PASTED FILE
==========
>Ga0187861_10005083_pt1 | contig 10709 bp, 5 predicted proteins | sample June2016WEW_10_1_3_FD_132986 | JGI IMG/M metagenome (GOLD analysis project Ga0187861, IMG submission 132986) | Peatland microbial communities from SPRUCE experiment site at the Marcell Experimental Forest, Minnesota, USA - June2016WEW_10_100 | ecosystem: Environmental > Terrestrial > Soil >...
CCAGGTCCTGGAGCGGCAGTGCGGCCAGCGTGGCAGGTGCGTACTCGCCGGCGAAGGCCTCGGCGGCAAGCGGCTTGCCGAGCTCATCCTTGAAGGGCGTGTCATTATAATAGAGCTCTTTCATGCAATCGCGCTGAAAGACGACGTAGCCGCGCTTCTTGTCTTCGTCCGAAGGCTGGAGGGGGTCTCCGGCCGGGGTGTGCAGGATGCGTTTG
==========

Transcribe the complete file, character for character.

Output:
>Ga0187861_10005083_pt1 | contig 10709 bp, 5 predicted proteins | sample June2016WEW_10_1_3_FD_132986 | JGI IMG/M metagenome (GOLD analysis project Ga0187861, IMG submission 132986) | Peatland microbial communities from SPRUCE experiment site at the Marcell Experimental Forest, Minnesota, USA - June2016WEW_10_100 | ecosystem: Environmental > Terrestrial > Soil >...
CCAGGTCCTGGAGCGGCAGTGCGGCCAGCGTGGCAGGTGCGTACTCGCCGGCGAAGGCCTCGGCGGCAAGCGGCTTGCCGAGCTCATCCTTGAAGGGCGTGTCATTATAATAGAGCTCTTTCATGCAATCGCGCTGAAAGACGACGTAGCCGCGCTTCTTGTCTTCGTCCGAAGGCTGGAGGGGGTCTCCGGCCGGGGTGTGCAGGATGCGTTTG